Oakley in Logan County, Kansas — The American Midwest (Upper Plains)
Oakley: Birthplace of the Legend
Legends are sometimes too good to be true, but Buffalo Bill was the real thing. He was born William Frederick Cody in a log cabin in Iowa in 1846, grew up on the plains of Kansas, and fought for the Union during the Civil War as a trooper with the Seventh Kansas Cavalry.
He earned his credentials as a frontiersman. At various times he worked as a trapper, a bullwhacker (driving the oxen for wagon trains), Pony Express rider, stagecoach driver, and hunter. But he became famous as a civilian scout for the military.
Scouts were the eyes and ears of the army. They guided troops over the plains, found water and hunted fresh game, trailed Indian war parties, acted as couriers and translators, and fought alongside the soldiers. From the moment General Philip Sheridan appointed Cody to be Chief Scout and Guide for the 5th U.S. Cavalry in 1868, he was on army payrolls for four consecutive years, more than any other scout and guide during the Indian Wars. Cody participated in 19 battles and skirmishes, and in 1872 he was awarded the Congressional Medal of Honor for gallantry.
Later that year, dime-novelist and playwright Ned Buntline persuaded Cody to appear in a blood-and-thunder melodrama, playing himself on stage. He was so successful that he started his own theater group with fellow scouts Texas Jack
In 1883, he brought Indian people together with cowboys, cavalrymen, outlaws and lawmen, sharpshooters, elk, buffalo, and 200 horses in a two-and-one-half hour arena show. For the next thirty years, Buffalo Bill's Wild West carried the story of America's West to millions of people worldwide.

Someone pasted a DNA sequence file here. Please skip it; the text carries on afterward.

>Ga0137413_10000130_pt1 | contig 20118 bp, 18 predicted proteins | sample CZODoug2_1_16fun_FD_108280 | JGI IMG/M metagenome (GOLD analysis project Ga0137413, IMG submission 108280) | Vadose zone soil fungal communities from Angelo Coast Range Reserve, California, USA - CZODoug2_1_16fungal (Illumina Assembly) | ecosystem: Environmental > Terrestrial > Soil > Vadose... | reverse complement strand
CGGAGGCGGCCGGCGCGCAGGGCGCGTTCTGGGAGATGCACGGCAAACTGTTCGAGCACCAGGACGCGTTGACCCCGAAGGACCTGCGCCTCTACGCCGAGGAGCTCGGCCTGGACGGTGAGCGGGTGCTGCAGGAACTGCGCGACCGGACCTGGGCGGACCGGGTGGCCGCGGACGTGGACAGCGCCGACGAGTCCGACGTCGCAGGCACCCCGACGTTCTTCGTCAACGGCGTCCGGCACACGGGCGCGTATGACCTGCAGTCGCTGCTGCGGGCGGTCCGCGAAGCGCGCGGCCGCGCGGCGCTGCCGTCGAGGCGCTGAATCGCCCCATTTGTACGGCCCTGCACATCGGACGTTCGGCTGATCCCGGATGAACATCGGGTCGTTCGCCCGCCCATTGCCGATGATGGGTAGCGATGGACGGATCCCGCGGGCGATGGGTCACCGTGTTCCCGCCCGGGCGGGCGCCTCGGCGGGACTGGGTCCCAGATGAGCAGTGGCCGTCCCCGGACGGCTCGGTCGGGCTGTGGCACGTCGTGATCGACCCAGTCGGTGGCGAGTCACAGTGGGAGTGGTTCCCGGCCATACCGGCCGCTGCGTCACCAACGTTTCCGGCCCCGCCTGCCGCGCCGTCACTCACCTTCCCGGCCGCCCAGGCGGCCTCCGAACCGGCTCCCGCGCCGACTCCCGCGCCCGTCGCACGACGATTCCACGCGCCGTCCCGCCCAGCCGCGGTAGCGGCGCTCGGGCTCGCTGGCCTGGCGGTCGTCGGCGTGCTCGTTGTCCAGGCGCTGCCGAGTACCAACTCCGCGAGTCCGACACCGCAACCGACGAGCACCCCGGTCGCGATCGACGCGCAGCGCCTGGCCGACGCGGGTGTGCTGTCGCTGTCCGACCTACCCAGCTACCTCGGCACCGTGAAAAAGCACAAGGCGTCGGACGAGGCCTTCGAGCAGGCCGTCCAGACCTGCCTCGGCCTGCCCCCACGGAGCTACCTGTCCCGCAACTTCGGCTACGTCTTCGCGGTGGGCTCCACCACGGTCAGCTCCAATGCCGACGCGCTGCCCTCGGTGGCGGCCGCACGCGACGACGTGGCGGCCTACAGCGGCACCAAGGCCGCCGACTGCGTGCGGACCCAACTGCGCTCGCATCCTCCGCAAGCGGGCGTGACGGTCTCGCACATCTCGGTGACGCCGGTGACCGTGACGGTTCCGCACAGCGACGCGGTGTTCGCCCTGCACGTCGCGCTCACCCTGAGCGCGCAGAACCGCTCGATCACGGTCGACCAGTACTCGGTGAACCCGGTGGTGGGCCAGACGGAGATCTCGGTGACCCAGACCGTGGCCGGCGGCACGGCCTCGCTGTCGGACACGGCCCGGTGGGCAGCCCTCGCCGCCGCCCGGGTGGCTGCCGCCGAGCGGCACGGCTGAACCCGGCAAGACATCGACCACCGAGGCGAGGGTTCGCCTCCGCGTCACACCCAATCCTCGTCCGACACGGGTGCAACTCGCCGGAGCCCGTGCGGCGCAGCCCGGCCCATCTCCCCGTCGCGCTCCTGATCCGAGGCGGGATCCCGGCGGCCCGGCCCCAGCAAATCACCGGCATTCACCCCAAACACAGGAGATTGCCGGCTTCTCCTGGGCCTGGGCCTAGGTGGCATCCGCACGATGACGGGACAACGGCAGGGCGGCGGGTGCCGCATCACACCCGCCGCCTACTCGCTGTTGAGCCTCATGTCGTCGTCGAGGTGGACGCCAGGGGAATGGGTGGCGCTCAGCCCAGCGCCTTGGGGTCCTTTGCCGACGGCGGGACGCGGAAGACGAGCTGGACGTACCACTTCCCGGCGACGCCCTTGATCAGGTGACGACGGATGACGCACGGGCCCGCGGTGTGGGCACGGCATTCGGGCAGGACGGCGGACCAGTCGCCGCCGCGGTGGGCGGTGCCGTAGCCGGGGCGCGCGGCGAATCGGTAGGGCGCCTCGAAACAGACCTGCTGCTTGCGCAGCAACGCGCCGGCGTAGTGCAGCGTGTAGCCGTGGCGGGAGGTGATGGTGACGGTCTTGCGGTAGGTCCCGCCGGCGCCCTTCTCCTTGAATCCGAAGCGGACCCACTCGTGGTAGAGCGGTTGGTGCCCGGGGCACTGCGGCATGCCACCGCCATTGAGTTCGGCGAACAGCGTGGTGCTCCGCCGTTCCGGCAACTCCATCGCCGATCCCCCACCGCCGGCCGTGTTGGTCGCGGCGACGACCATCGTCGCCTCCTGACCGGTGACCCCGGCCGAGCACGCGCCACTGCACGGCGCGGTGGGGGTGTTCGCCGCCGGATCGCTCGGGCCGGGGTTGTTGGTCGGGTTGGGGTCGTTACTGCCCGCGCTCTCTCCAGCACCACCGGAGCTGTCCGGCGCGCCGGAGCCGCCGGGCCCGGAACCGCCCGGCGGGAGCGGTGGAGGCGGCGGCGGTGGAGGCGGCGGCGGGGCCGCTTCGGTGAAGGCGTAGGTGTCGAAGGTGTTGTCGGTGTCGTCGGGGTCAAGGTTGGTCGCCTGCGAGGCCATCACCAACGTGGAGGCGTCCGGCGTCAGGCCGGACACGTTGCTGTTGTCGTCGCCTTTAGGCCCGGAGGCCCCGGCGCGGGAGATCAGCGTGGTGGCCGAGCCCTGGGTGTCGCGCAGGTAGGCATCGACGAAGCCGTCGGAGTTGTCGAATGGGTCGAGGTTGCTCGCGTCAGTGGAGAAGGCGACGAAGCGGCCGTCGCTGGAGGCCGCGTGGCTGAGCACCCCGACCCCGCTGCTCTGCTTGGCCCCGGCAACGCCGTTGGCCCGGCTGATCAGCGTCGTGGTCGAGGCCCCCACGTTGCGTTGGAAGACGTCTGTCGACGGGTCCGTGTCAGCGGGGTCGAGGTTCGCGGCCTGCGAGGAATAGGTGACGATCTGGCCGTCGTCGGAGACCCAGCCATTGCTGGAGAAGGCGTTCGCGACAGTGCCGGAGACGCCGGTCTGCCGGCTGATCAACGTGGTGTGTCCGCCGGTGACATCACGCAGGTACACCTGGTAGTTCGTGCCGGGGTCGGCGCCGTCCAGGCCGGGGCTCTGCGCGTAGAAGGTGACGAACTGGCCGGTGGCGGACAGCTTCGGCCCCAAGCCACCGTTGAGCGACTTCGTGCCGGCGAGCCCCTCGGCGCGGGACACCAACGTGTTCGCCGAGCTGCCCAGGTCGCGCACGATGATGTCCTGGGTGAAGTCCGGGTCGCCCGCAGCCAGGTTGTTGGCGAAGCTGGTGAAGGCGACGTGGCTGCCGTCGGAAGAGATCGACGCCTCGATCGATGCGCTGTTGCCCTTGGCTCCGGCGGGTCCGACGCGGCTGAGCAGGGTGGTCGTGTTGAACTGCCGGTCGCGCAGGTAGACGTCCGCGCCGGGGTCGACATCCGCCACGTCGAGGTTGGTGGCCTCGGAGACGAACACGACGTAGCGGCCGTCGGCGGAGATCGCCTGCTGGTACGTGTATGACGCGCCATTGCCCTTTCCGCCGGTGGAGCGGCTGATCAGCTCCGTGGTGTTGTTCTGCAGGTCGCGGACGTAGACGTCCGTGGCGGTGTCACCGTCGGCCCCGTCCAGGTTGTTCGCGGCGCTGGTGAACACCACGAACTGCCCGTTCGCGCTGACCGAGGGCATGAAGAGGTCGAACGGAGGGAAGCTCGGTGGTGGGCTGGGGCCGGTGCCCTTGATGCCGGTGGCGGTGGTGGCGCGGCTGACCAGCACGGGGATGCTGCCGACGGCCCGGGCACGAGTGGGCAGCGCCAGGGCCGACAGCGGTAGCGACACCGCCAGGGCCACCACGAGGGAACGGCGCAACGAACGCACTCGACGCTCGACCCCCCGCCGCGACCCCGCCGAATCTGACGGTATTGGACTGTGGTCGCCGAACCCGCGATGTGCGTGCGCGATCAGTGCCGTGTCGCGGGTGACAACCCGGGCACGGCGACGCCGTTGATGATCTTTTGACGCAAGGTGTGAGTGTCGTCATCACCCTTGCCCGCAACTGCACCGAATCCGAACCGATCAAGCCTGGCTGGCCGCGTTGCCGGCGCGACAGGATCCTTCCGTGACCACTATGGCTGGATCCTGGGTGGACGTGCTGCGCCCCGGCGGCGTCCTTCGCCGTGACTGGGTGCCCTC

Cody died in 1917 and is buried on Lookout Mountain near Denver, Colorado.
This rifle is the same model as Buffalo Bill's favorite hunting rifle. He took the name from Victor Hugo's play "Lucretia Borgia," popular in the United States during the 1860s. It told the story of the Italian noblewoman Lucrezia Borgia (1480-1519) who was rumored to have murdered members of her own family for political gain. The name of the "pretty poisoner" seemed like a good, deadly label for a gun.
Shown here [a photo on the marker] at actual size, this gun is a .50/70 caliber Springfield model 1866 "trapdoor" rifle. The trapdoor mechanism (or 2nd Allin conversion) changed the model 1863 Civil War muzzle-loading musket into a breechloader which took metallic cartridges. It weight over 11 pounds when loaded.
This gun is on display at the Fick Fossil Museum in Oakley.
In 1859 gold was
They never claimed it would be safer, however.
The Smoky Hill River Valley had long been a hunting ground for native peoples, but there was no clearly marked trail. Wood and grazing were plentiful for travelers, but the Smoky Hill often runs dry. The first gold seekers often found themselves lost, thirsty, and under attack.
In 1860 a promoter named Green Russell surveyed a road from Leavenworth to Denver. The route became more practical, but it saw few travelers until 1865 when Col. David Butterfield established a stagecoach line, the Butterfield Overland Dispatch, over the 592 miles between Leavenworth and Denver. Butterfield built stations every 12 miles. There were four in Logan County including one at Russell Springs south of Oakley, home now to the Butterfield Trail Museum.